NASA unveils revolutionary supersonic aircraft science

NASA revealed (NASA) and aerospace giant Lockheed Martin officially announced the launch of the revolutionary aircraft “X-59 Quest”, which they believe will constitute a milestone in the field of hypersonic aviation.

As NASA's newest experimental aircraft, the X59 is designed to break the sound barrier without emitting any loud sound waves, but in return the aircraft emits a less noisy buzz similar to that heard from inside a car door Sound off.

NASA Associate Administrator Pam Milroy highlighted the unconventional design that eliminated the front windows to mitigate sound barrier sounds. Instead, the aircraft has an external vision system that includes cameras and displays mounted in the cockpit to provide pilots with an augmented reality view of their surroundings, which designers believe will provide adequate visibility into the aircraft's surroundings.

The aircraft is also the result of decades of research and development work, relying on modern advanced manufacturing methods, including augmented reality systems and 3D modeling technology. The X-59 aircraft represents an extension of NASA's legacy of pioneering innovation in aerospace. Aviation sector. The aircraft's history dates back to 1947, when the age of supersonic aviation began in the California desert.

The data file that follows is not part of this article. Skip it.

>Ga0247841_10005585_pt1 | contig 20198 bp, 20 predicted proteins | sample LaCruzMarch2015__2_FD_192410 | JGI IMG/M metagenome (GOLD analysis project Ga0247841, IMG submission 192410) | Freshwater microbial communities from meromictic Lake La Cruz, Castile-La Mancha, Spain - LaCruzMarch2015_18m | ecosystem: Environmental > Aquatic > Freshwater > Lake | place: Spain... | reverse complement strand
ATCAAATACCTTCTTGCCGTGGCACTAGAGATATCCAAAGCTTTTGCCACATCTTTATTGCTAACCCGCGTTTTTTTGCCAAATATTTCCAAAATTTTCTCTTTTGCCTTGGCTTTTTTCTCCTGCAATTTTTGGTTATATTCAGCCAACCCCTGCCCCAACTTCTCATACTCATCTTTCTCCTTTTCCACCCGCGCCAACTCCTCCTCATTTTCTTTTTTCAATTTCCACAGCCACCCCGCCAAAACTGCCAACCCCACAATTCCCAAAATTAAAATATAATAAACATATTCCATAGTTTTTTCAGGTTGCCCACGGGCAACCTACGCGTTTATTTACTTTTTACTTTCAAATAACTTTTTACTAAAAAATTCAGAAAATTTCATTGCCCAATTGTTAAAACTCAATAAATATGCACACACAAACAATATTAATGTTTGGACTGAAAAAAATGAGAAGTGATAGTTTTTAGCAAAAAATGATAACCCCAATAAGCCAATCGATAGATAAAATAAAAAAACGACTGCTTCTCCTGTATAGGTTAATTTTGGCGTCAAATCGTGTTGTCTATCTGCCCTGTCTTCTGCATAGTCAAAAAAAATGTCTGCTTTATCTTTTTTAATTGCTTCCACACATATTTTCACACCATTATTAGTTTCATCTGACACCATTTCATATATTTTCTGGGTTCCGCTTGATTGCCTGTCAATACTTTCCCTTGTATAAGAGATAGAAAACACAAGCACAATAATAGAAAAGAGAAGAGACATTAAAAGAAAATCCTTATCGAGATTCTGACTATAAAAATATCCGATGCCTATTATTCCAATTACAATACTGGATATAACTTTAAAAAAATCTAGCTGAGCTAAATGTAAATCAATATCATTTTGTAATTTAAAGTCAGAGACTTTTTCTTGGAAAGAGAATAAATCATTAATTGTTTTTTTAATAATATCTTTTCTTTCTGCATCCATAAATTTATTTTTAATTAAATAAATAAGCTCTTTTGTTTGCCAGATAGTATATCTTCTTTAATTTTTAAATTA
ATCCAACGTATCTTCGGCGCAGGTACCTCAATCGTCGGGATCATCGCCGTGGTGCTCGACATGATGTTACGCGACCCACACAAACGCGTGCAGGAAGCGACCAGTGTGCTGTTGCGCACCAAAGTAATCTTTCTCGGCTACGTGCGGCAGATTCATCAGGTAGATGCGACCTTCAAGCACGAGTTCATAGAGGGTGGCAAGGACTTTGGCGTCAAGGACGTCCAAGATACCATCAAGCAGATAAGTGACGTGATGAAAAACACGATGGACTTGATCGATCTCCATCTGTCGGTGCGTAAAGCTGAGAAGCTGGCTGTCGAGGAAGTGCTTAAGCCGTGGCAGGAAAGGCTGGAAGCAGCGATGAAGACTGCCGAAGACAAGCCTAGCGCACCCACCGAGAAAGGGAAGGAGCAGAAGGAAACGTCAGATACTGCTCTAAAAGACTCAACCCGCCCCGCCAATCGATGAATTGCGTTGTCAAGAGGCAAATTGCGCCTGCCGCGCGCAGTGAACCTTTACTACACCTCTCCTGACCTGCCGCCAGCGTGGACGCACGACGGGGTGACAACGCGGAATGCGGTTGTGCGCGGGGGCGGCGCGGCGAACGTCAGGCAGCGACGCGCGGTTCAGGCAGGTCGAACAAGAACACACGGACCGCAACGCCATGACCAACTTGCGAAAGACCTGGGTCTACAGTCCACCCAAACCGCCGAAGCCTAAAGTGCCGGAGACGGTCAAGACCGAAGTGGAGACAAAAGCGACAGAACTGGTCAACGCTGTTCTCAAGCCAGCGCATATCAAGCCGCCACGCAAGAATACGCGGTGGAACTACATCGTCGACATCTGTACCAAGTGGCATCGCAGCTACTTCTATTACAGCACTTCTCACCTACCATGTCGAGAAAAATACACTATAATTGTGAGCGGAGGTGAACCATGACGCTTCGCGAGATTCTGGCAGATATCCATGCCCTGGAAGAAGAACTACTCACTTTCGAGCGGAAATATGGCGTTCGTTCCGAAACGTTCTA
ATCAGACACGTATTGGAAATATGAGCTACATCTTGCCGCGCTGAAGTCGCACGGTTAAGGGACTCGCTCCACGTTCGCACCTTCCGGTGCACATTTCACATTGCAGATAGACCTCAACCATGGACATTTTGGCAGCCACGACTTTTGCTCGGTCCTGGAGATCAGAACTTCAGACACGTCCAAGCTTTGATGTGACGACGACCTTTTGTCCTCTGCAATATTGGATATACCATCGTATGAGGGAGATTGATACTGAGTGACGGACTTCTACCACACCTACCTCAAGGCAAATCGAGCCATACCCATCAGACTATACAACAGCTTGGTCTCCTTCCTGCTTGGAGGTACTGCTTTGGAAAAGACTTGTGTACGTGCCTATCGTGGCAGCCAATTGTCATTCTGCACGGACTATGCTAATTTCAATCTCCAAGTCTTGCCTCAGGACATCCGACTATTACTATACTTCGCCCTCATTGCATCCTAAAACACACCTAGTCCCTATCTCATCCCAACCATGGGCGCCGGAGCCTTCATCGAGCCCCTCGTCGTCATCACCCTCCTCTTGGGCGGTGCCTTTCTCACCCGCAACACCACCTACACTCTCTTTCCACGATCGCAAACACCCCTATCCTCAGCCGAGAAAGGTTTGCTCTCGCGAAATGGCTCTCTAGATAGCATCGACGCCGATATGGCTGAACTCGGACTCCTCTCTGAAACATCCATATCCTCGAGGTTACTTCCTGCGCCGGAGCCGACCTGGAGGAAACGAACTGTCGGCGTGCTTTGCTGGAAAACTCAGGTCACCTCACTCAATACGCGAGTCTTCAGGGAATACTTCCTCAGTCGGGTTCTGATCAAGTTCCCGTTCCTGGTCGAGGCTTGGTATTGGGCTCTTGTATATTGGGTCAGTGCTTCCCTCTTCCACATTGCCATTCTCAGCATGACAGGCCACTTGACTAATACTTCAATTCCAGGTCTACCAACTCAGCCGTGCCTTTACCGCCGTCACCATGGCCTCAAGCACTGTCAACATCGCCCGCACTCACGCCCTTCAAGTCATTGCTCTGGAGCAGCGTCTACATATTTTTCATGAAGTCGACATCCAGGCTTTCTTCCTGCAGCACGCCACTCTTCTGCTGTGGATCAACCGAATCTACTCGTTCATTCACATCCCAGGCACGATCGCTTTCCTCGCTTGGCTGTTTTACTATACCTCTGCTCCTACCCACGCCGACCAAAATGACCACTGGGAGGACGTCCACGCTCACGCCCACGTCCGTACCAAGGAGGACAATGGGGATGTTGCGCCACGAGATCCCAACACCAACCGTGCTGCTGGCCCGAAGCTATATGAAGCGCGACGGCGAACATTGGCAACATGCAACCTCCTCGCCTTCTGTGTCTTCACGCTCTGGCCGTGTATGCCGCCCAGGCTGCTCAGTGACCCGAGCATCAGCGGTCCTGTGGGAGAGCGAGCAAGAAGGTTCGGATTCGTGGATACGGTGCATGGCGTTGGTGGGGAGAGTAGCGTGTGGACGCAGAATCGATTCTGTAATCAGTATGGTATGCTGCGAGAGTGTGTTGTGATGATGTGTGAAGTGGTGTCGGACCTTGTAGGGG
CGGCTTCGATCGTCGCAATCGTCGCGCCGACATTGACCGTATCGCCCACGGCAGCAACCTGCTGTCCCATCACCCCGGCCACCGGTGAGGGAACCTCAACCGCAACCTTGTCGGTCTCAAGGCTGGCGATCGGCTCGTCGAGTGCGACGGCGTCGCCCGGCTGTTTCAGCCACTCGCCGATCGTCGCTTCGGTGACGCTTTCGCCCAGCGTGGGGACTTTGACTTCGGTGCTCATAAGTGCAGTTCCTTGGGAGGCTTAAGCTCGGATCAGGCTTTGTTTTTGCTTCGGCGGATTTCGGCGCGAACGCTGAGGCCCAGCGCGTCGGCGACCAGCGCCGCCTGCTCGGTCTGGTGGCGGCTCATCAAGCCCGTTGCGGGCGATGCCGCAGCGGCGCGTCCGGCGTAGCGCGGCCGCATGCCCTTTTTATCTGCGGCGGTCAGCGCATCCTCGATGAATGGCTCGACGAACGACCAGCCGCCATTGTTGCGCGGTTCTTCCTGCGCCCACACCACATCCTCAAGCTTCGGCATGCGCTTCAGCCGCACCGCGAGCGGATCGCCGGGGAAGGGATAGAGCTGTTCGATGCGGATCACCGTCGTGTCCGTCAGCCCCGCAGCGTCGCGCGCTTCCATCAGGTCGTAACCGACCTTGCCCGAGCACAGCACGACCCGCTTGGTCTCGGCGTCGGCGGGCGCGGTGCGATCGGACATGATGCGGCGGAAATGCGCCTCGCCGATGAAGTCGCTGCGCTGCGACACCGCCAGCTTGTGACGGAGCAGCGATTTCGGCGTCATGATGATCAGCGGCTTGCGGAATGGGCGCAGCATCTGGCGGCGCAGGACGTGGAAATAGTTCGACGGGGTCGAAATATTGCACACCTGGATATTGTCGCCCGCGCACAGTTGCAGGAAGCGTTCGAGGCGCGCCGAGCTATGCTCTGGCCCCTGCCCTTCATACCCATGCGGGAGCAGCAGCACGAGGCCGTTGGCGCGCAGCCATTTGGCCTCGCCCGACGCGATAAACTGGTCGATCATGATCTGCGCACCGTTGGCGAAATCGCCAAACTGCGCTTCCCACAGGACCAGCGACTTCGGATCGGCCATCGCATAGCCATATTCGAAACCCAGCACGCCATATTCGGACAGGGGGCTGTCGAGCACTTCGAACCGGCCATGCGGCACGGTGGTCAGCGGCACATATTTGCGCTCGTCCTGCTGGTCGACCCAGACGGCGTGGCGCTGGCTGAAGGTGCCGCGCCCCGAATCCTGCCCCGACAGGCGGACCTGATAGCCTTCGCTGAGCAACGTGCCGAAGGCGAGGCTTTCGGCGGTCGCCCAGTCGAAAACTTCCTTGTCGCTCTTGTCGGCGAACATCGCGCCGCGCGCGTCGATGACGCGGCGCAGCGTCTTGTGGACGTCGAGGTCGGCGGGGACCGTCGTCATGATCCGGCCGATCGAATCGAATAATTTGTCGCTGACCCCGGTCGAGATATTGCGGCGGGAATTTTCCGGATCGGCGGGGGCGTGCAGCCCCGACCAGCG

After completing the first phase of required testing, the agency will conduct multiple flights over selected residential areas across the U.S. to collect data on how citizens perceive and experience the sounds of aircraft in flight.

NASA plans to use the data to gain regulatory approval for commercial supersonic flight, with the aim of making aviation more sustainable and enabling faster flights over densely populated areas.

Supersonic flight has many benefits, such as rapid medical response, reduced transport time, and transportation and travel in emergency and rapid time conditions.

While NASA and Lockheed Martin are leading the program, other companies such as Boom Supersonic are also developing similar supersonic commercial aircraft, indicating significant growth in the field.

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